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Six things to do in Rome in February 2024

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Six things to do in Rome in February 2024
Rome has a range of activities on offer in February. Photo by Vincenzo PINTO / AFP.

As January draws to a close, it's time to shake off the winter blues and see what Rome has in store for residents and visitors this February.


January is, as F. Scott Fitzgerald wrote, the Monday of the months.

Even in Rome, where it rarely gets very cold, the grey skies and occasional drizzle can put a damper on daily life.

Things are looking up, though, as January will soon be behind us and spring is creeping around the corner.

With that in mind, here are six things you can do in Rome in February 2024.

Go to a market

If you enjoy spending lazy weekends browsing market stalls, Rome is the place to be.

Porta Portese is Rome's largest open air flea market. Weaving your way through the throngs of bargain hunters who flock here every Sunday, you'll find everything from cheap clothing and shoes to old books and furniture.

If you prefer a less frenetic environment, the Ponte Milvio Antiquariato on the banks of the Tiber, also held on Sundays, offers antiques and other knick knacks.

For a farmers market, head to Via di San Teodoro 74 by Rome's ancient Circo Massimo racetrack, where Campagna Amica sells locally grown fresh produce every Saturday and Sunday.

Attend a concert

There's never a shortage of concerts in Rome, no matter your musical tastes.


Rome's Parco della Musica auditorium a little outside the city centre, which claims to be Europe's largest entertainment venue, is putting on a packed program in February, including classical and pop rock concerts, book readings, and theatrical and dance performances. 

The venue is also hosting the eighteenth edition of the contemporary dance festival Equilibrio from February 9th-24th.

 Auditorium Parco della Musica is the largest entertainment venue in Europe. Photo by Andreas SOLARO / AFP.

If jazz is more your thing, the Casa del Jazz is hosting a range of performances throughout February in its concert hall.

And at St Pauls Within the Walls, you can catch performances of Vivaldi and Bach, listen to Verdi's La Traviata, or see The Three Tenors.

Celebrate Carnevale

Think of Carnevale, and the first city that comes to everyone's mind is Venice - but you'll also have the opportunity to celebrate in and around the Italian capital.

This year's Carnevale runs from January 28th to February 13th (Shrove Tuesday). Though the city has yet to update its official events program, visitors can expect to see a parade of boats along the River Tiber on February 11th, and there's often a parade on Piazza del Popolo on Carnival day itself.


READ ALSO: Beyond Venice: Seven of Italy's most magical carnivals

If you want to see a really impressive Carnevale, however, it's worth heading outside of Rome to Ronciglione - last year voted Italy's most beautiful village - to see their parade of giant papier mache floats. 

Throughout the Carnival period, you can expect to find special seasonal treats in traditional bakeries around Rome, including frappe - crispy fried pieces of dough dusted in icing sugar - and castagnole, soft fried dough balls.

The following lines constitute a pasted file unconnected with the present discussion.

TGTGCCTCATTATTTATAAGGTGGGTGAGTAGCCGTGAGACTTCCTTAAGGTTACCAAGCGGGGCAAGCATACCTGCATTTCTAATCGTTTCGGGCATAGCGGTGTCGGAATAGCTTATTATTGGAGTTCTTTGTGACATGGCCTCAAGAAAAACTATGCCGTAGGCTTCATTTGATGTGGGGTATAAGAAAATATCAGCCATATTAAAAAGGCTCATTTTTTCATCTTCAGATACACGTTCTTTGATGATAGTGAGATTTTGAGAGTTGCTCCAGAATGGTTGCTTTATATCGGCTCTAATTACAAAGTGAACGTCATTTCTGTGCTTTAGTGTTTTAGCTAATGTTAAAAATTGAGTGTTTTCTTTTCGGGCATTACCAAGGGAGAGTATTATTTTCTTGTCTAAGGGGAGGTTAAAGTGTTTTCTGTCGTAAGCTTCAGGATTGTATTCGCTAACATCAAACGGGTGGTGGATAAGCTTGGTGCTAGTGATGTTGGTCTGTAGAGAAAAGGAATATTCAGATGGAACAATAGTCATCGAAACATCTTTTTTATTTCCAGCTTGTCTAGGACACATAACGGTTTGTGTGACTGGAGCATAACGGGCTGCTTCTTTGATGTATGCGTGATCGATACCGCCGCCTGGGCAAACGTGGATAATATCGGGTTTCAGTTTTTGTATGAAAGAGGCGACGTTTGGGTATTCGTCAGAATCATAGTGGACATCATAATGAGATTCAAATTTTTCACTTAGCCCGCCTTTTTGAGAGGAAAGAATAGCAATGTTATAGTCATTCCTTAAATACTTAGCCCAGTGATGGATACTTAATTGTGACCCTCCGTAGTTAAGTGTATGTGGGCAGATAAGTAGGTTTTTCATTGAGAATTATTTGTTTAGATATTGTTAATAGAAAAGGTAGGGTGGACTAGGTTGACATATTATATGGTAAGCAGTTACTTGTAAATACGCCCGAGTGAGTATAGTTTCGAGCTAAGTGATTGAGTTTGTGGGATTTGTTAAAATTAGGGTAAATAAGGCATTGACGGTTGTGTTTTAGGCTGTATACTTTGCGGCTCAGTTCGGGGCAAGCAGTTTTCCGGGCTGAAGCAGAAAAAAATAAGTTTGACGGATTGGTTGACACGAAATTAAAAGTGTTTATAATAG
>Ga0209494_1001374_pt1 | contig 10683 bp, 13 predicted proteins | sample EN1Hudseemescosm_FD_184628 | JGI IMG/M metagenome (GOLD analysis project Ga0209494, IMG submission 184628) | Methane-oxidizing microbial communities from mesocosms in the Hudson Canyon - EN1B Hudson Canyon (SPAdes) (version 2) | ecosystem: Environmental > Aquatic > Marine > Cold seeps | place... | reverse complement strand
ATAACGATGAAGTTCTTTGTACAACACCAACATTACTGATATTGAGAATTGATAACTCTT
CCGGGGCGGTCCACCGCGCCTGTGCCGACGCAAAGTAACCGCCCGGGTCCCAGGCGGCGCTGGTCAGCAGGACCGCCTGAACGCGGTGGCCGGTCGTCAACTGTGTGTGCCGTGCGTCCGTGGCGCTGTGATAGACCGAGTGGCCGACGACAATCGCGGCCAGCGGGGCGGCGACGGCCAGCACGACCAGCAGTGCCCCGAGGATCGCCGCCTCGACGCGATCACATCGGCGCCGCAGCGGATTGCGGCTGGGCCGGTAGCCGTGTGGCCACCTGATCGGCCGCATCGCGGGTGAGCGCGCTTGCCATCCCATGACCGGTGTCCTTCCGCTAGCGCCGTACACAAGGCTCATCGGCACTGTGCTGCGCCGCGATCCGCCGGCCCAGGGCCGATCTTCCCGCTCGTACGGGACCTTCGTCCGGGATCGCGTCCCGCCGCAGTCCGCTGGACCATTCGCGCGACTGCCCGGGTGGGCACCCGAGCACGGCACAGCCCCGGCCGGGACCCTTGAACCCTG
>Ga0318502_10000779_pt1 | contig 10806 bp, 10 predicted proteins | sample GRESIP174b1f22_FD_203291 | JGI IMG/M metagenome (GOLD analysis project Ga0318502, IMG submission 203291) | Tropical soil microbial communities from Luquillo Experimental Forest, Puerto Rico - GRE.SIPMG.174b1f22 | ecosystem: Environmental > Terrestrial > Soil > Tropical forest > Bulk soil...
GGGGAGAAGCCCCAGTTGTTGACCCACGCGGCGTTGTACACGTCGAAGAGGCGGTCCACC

Get into a museum for free

On the first Sunday of every month - this year, that's February 4th - Rome opens most of its museums and cultural sites to the public for free.

That includes the Colosseum and Palatine Hill, Galleria Borghese, Ostia Antica, Castel Sant'Angelo, Palazzo Barberini, and many more (full list here).

READ ALSO: What you need to know about Italy's free museum Sundays

Rome's Borghese Gallery is one of the sites open for free on the first Sunday of the month. Photo by Tiziana FABI / AFP.

Note that for some of the most popular sites you need to book your free ticket ahead of time, and there may be a small online reservation fee.

Entry to the Vatican Museums, meanwhile, is free on the last Sunday of every month - which this year falls on February 25th.


Depending on the popularity of the museum or site you choose to visit, be prepared to compete with large crowds of other visitors also wanting to take advantage of the scheme.

Visit St Valentine

Rome is the ideal destination for couples wanting to celebrate Valentine's Day to its fullest; you can wander among the orange trees in Parco Savello, admire the view from Gianiciolo terrace as the sun sets, and have a romantic dinner among draping vines and cobblestones in one of the city's many restaurants.

Or, for lovers who are more gothically inclined, you can go and pay a visit to St Valentine himself.

According to Catholic tradition, the saint's skill is displayed in a glass case in the church of Santa Maria in Cosmedin, which is also where you'll find the Mouth of Truth (Bocca della Verità) made famous by the Audrey Hepburn film Roman Holiday.

You can visit St Valentine's skill in the church of Santa Maria in Cosmedin. Photo by ANDREAS SOLARO / AFP.

See an art exhibition

Finally, if you've had your fill of Caravaggio and Michelangelo, you can find multiple exhibitions showcasing the work of more modern artists in Rome this February.

The Tornabuoni Arte gallery is hosting a retrospective of the works of Giorgio de Chirico, founder of the scuola metafisica art movement, from February 6th-10th.


Photographer Helmut Newton has his own retrospective at Rome's Museo dell'Ara Pacis running until April with Helmut Newton Legacy.

And Palazzo Bonaparte is hosting an exhibition of around 300 works by the Dutch artist Escher until April 1st.

Meanwhile Casa Balla, the home of Italian futurist painter Giacomo Balla, will be opened to the public from February 8th-11th.


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